Happy World Autism Awareness Day! I woke early this morning and went to all my go-to Autism websites to find celebrating words for this special day. I looked for 45 minutes for something inspiring to share on social media. All I found was “We must increase awareness,” and “generate funds,” for research and this and that, and “we have a long road ahead of us”.  I even read an article that said, if I were looking for a feel good story, I would not find it there.

Well, I was looking for a feel good story. Not that there should not be an urgency to increase awareness and raise funds, because there absolutely should. But on this special day, I prefer not to worry about the next run or walk or event and money to support the cause. I just want to celebrate the beautiful people who have Autism, their families, and everyone who supports the cause. That’s all.

I am certain the empowering stories are being shared and I need only look a little longer, but I thought I would indulge and share a bit of our family.

Not only is it World Autism Awareness Day, but the entire month is Autism Awareness Month. Robin and I have three boys on the spectrum, and we will be celebrating them the entire month. The leader of the three is the one and only Tyler Daynes. He is the reason Keep It Together Man was written. If you read the book, Ty is the kid who could not keep his emotions nor behavior in check. He was suspended from school, kicked out of two soccer leagues, and offered Non Public School services by our district because they could not teach or handle him. All this and more occurred before his first grade year.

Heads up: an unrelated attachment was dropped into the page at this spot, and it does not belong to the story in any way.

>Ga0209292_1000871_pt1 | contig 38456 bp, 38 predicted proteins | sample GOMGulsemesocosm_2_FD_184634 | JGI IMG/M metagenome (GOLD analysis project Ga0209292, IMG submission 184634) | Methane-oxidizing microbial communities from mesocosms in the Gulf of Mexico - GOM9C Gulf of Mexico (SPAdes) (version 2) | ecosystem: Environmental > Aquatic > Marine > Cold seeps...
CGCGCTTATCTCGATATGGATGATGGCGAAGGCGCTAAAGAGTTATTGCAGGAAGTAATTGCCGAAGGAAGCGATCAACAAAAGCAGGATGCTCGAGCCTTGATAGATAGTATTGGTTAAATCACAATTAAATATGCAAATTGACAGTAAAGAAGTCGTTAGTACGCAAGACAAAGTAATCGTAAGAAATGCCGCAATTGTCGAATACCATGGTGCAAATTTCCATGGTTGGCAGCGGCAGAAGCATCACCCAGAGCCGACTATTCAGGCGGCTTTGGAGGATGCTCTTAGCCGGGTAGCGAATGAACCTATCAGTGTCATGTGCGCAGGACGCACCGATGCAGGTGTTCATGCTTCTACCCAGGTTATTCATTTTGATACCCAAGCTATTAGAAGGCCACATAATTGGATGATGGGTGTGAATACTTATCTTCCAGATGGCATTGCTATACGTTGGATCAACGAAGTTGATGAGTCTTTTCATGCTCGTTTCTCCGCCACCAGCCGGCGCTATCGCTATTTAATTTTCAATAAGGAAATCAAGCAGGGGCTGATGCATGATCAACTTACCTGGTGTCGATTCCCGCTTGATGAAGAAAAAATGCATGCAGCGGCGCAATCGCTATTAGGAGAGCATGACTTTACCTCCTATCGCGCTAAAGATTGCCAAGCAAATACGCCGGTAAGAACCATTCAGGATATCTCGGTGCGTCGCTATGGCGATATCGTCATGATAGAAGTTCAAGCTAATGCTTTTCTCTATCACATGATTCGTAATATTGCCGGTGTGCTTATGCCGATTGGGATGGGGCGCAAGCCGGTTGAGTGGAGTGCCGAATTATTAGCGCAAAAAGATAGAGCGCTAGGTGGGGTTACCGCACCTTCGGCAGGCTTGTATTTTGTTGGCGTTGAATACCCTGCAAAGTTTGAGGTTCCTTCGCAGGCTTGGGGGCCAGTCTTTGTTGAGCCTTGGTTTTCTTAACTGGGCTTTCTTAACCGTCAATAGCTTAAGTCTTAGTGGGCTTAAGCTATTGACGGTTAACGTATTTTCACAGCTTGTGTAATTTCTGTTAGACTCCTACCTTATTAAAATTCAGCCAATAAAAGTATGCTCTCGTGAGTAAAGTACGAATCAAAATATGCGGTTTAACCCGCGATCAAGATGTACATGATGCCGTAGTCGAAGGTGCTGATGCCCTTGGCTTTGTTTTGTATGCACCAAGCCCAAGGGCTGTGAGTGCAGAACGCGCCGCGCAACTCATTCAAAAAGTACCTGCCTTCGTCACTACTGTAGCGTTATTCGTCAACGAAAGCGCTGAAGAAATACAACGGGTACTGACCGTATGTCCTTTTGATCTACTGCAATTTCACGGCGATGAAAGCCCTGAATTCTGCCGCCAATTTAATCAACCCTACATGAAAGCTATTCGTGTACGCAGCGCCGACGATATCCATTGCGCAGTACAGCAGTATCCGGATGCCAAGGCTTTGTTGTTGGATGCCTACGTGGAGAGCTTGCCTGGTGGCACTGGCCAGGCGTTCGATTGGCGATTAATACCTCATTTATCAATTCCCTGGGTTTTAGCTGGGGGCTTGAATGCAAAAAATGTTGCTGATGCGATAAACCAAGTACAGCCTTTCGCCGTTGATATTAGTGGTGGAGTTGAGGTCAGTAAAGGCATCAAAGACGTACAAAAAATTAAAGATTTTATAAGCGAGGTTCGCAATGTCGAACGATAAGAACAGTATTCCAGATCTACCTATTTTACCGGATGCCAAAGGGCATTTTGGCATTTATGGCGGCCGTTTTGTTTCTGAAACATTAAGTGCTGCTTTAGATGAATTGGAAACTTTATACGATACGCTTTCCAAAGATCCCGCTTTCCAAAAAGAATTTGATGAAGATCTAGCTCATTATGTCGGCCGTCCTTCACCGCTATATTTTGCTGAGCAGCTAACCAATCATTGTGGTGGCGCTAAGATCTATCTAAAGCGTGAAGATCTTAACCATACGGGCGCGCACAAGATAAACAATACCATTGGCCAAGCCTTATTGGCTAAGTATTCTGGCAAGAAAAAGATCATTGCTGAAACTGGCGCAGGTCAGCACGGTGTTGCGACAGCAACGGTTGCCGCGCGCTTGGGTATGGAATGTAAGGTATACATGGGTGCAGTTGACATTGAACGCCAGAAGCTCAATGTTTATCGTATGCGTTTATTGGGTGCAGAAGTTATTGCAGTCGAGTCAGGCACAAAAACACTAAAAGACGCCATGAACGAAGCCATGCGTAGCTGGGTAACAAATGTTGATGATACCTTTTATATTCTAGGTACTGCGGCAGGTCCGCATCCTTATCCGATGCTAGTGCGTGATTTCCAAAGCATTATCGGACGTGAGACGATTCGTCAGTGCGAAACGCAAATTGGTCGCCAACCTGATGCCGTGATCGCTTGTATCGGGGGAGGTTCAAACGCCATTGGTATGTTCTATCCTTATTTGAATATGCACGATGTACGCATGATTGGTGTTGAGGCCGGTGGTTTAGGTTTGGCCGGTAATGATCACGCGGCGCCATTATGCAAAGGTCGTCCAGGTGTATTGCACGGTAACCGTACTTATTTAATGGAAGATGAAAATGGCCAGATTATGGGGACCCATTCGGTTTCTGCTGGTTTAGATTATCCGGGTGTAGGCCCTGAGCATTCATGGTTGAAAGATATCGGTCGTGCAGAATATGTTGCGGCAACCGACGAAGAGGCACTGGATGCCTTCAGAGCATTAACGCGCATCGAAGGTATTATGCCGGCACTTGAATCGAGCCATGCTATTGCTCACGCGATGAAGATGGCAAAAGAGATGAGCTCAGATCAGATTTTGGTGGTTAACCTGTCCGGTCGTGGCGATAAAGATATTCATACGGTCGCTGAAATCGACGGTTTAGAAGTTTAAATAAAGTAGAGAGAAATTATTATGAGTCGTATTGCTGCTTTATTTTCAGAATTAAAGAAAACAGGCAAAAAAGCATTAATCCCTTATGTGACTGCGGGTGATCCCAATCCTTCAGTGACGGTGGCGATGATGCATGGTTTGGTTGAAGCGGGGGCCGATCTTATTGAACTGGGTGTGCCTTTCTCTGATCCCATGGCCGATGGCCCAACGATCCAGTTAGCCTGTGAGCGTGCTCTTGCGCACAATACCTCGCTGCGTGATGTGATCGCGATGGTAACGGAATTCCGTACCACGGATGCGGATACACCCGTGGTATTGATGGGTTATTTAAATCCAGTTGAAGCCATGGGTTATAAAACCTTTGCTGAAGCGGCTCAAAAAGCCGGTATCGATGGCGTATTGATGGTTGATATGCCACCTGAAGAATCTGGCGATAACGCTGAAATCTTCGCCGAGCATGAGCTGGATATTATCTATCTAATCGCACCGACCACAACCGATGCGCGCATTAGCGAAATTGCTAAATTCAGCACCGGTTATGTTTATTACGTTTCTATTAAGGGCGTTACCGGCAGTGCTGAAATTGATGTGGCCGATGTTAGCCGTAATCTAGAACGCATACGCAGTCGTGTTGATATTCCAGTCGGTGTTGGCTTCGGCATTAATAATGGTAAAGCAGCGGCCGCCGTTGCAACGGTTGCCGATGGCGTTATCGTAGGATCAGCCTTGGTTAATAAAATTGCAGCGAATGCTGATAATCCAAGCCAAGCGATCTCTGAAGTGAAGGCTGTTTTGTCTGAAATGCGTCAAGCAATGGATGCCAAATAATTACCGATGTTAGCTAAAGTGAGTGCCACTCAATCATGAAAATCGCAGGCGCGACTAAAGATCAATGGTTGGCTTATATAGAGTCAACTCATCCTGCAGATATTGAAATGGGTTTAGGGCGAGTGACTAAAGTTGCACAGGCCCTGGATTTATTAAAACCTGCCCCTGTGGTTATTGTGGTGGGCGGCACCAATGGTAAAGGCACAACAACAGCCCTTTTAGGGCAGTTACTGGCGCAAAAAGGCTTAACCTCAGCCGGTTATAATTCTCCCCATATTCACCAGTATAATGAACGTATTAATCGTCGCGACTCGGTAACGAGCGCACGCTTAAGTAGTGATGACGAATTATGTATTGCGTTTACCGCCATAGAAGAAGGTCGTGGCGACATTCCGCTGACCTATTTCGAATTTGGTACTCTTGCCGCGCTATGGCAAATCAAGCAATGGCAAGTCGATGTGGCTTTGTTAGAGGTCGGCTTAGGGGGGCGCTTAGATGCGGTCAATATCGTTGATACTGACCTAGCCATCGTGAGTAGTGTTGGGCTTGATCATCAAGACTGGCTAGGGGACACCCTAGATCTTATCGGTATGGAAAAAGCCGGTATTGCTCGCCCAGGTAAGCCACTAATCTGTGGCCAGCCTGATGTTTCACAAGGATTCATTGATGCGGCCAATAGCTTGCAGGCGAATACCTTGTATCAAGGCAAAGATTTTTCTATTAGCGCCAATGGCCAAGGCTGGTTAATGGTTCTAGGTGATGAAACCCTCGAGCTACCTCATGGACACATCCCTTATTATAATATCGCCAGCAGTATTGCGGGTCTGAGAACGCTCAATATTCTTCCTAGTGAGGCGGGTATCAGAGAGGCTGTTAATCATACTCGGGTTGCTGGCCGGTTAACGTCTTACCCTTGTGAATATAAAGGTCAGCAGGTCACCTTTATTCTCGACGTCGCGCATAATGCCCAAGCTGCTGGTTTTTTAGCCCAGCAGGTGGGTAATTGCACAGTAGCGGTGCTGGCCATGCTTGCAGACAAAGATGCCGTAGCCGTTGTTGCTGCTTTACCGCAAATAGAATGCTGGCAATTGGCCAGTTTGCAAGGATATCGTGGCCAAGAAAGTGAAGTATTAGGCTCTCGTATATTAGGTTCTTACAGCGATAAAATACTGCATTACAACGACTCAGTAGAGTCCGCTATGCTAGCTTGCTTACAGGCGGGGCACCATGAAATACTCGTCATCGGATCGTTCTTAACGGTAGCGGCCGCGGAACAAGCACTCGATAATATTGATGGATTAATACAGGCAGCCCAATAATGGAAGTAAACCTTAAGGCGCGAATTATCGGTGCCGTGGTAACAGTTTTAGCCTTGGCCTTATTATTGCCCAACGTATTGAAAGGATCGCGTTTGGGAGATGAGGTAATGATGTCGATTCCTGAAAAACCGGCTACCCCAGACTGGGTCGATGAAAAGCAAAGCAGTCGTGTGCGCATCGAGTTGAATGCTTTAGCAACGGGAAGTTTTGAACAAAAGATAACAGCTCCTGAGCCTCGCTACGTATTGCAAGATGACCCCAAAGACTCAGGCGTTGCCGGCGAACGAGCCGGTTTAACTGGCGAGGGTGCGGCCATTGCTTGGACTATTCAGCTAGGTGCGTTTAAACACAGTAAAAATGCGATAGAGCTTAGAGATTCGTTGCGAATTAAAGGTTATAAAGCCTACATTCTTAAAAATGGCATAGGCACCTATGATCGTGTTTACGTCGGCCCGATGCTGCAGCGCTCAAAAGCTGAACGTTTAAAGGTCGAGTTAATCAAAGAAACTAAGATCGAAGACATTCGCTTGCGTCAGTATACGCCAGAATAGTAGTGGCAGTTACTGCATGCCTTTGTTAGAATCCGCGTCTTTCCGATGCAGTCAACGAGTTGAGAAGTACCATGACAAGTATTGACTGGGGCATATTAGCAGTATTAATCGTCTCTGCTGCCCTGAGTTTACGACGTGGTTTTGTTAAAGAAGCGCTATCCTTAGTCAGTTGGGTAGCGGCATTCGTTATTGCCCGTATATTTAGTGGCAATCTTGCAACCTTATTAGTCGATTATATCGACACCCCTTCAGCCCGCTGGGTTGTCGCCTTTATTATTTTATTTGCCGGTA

People who knew him then cannot believe the young man he has become. He is currently in 7th grade, full inclusion. He is a straight “A” student, Star Scout, just completed his first season of rugby, and leads his baseball team in every positive batting statistic except home runs. Well, that is until yesterday, when he hit his first ever bomb.

The video sucks, the camera man sucks, the commentator sucks. By the way, in the video you will hear me say, “You have done this before.” It was only a matter of time before Ty hit a dinger, so I told him when it happens to act like he had done it before, even though he had not. I should have kept my mouth shut. In any case, Robin and I were both there to witness it. I should also add that Tyler’s Aide from school came to his game. That’s right! She takes care of him every day at school and then on her day off gets up early Saturday morning to watch him play a baseball game.

Hats off to those on the spectrum, their parents, siblings, teachers, aides, and all supporters! To celebrate this day and the entire month, on April 1st no foolin, Ty launches one for Autism.

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